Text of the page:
Steele Factor Looms In Md.
Thursday, October 13, 2005
As parishioners swayed and clapped, women in festive red blouses huddled under the imposing front archway of St. Edward's Roman Catholic Church, waiting for Maryland Lt. Gov. Michael S. Steele.
Many Republican politicians would have seemed entirely out of place at last Sunday's Mass honoring the parish's 125th anniversary -- the mostly black church sits in West Baltimore, one of the state's most lopsided Democratic districts. But not Steele, who arrived flanked by aides and security guards and was swept up in embraces by ushers and churchgoers.
"He's made a very favorable impression," said Emma Hawkins-Johnson, 61, an employment coordinator and longtime Democrat.
If Steele launches a widely anticipated bid for U.S. Senate in coming weeks, his candidacy will test one of the most deeply rooted certainties in Maryland politics: that no matter the contest, the vast majority of African American voters will cast their ballots for the Democrat.
Steele, 44, a Prince George's County lawyer who became the first African American elected statewide in Maryland, said in an interview that he intends to court the black vote aggressively, part of a concerted push by the GOP nationally to bridge a chasm that opened 50 years ago during the modern civil rights era. Already, the Republican National Committee has pledged significant campaign support and money to a Steele campaign.
Republicans say his historic status and his use of state office to open a dialogue with minority business executives and church leaders could help draw votes from what is arguably the Democratic Party's most loyal constituency. Another factor is the bitterness that many black leaders have felt since 2002, when Democrats passed up a chance to put a black candidate on the statewide ticket and left it to Republican Robert L. Ehrlich Jr. to end the tradition of all-white slates.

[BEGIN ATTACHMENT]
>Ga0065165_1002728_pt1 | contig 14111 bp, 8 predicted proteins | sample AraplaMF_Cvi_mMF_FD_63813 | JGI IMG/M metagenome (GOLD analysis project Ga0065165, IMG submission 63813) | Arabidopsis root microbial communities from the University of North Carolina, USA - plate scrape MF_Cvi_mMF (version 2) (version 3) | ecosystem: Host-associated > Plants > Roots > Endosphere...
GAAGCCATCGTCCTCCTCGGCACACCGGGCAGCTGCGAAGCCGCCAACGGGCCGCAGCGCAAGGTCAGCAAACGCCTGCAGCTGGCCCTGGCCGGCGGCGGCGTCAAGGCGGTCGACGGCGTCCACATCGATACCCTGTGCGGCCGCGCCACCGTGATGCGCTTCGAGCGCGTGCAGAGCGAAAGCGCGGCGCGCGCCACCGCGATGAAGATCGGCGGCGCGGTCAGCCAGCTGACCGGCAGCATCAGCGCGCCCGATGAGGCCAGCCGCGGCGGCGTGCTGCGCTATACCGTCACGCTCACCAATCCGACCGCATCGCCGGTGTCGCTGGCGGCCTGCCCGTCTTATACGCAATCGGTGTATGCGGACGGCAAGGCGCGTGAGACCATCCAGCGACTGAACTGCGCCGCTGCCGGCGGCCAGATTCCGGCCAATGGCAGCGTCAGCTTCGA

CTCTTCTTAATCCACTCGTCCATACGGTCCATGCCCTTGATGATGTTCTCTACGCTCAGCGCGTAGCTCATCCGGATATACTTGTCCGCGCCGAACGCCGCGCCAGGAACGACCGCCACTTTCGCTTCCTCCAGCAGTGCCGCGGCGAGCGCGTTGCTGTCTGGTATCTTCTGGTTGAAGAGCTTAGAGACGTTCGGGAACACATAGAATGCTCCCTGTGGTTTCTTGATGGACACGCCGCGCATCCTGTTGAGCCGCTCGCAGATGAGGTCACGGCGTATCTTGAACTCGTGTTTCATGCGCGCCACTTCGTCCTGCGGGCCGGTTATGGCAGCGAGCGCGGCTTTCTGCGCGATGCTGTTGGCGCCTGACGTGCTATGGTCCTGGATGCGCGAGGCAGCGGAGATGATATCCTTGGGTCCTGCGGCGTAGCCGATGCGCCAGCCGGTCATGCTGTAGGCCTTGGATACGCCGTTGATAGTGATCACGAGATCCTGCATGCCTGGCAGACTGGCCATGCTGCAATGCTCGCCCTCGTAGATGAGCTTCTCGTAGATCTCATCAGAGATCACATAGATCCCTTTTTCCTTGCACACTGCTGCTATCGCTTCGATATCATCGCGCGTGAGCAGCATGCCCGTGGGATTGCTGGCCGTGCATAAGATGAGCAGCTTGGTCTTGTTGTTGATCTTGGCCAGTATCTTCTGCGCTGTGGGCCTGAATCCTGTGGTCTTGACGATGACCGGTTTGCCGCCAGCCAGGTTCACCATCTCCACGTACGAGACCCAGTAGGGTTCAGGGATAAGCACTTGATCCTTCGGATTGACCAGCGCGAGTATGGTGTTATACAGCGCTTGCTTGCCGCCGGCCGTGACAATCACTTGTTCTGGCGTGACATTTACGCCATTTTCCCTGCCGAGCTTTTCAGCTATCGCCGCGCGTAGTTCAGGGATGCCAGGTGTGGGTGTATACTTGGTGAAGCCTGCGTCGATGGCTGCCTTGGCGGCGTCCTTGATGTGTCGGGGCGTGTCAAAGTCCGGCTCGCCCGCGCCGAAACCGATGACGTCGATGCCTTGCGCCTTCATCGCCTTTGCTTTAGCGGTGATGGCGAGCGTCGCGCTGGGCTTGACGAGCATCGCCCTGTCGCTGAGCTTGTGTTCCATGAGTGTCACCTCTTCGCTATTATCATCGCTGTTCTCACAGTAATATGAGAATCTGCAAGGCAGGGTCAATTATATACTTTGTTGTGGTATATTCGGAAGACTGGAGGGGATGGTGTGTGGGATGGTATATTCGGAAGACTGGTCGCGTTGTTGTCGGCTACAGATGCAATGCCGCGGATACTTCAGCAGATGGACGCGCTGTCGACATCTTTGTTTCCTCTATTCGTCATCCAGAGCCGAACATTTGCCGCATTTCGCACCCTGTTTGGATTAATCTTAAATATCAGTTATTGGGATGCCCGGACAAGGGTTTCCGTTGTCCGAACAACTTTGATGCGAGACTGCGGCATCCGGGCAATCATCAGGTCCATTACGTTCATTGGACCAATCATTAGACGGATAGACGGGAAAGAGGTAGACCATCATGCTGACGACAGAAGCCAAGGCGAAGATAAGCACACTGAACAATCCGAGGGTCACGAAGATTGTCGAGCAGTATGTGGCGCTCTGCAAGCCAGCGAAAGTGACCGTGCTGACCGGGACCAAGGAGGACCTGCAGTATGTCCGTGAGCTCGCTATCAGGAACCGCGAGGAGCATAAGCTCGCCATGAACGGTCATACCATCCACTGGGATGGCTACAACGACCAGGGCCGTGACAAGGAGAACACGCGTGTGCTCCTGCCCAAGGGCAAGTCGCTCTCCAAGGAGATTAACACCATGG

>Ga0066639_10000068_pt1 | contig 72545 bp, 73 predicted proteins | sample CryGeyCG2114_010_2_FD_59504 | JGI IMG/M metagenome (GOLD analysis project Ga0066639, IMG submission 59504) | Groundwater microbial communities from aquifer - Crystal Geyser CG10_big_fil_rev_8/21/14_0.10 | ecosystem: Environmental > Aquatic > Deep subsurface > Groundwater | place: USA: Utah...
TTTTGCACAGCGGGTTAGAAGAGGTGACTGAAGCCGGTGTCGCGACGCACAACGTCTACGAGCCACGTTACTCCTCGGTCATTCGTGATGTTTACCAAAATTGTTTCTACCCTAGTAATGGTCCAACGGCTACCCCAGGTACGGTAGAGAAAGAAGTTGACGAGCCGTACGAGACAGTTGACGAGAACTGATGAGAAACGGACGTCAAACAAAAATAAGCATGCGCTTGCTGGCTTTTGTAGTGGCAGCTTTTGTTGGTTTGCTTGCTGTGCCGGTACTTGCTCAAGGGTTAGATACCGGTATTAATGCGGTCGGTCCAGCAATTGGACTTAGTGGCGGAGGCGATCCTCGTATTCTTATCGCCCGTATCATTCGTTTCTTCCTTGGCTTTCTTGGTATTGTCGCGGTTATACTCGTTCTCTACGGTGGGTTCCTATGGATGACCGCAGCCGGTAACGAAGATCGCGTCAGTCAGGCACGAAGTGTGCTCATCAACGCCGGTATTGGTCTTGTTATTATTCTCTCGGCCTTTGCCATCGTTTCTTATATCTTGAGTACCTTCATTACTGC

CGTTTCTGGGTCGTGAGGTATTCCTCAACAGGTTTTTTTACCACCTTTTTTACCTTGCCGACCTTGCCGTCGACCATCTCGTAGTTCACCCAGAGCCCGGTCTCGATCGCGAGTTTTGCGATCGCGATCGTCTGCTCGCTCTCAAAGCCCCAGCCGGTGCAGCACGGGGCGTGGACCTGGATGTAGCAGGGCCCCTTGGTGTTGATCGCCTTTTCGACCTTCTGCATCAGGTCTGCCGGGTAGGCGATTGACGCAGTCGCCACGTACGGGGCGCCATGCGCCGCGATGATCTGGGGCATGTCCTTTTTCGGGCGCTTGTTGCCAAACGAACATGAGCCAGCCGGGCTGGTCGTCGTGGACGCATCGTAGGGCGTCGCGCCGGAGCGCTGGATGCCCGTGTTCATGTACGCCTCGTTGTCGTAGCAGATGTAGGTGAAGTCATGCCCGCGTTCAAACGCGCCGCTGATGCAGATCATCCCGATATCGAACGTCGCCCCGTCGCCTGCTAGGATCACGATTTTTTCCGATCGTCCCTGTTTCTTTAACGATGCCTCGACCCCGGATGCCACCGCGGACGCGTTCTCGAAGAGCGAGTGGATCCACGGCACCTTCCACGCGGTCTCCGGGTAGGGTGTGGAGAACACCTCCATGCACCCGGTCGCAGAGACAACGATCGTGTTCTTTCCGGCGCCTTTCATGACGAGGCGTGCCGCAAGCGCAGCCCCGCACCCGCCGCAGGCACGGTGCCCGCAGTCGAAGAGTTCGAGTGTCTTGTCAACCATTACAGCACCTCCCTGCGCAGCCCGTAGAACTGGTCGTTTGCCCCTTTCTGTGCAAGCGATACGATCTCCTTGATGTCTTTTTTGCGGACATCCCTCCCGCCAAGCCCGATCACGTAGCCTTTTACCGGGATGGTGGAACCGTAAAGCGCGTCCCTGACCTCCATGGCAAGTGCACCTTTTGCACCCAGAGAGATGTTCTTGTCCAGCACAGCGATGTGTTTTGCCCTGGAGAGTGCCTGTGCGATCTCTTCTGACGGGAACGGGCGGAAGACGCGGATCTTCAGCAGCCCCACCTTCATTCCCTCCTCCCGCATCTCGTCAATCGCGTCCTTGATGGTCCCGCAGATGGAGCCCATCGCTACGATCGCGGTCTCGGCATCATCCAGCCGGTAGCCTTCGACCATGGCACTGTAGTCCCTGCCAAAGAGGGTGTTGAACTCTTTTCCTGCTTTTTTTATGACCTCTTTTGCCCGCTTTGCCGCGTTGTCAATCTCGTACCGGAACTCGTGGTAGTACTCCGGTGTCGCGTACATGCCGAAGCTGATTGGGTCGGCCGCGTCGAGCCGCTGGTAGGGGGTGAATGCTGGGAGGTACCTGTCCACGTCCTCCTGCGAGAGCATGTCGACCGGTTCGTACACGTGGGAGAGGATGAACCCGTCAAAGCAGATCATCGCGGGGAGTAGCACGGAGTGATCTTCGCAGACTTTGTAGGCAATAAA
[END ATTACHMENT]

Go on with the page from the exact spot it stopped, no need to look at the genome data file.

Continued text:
"I think they still feel that . . . most of us have no place to go," said Del. Obie Patterson (Prince George's) of his fellow Democrats. "But I would caution them. If Democrats don't take significant steps to combat those perceptions, many African American voters may stay home, and a significant number may vote for the other side."
Many Democrats, including African Americans, are quick to dismiss the threat of mass defections among black voters, and they reject the idea that a candidate's race will blind voters to significant policy differences. "What people vote on are the things that mean the most to them, like health care, fair wages and education, and those are the strongest issues for Democratic candidates," said Terry Lierman, state party chairman.
Still, Steele's potential to help the GOP diversify has put Democrats on the defensive. Already, it's seen as a near certainty that both of the party's gubernatorial contenders, Baltimore Mayor Martin O'Malley and Montgomery County Executive Douglas M. Duncan, will select black running mates before the 2006 primary.
That move alone might not overcome concerns that Democrats are taking black voters for granted. Patterson is one of many who argue that his party needs to embrace black candidates for other statewide offices as well. He also is among those disheartened to see some leaders rally around the Senate candidacy of Rep. Benjamin L. Cardin of Baltimore, who is white, instead of Kweisi Mfume, the former congressman and NAACP leader from Baltimore, who is black. "It gave African Americans the sense, here we go again, the same old tired leadership dictating who would be next in line," Patterson said.
The Sunday before the November 2002 election, Steele took a breakneck tour through some of Prince George's County's fastest-growing churches, where endorsements from key ministers -- explicit or implicit -- can sway hundreds, even thousands of votes.
At Jericho City of Praise in Landover, Steele and Ehrlich sat in an ornate room behind the sanctuary and described their vision for faith-based state programs.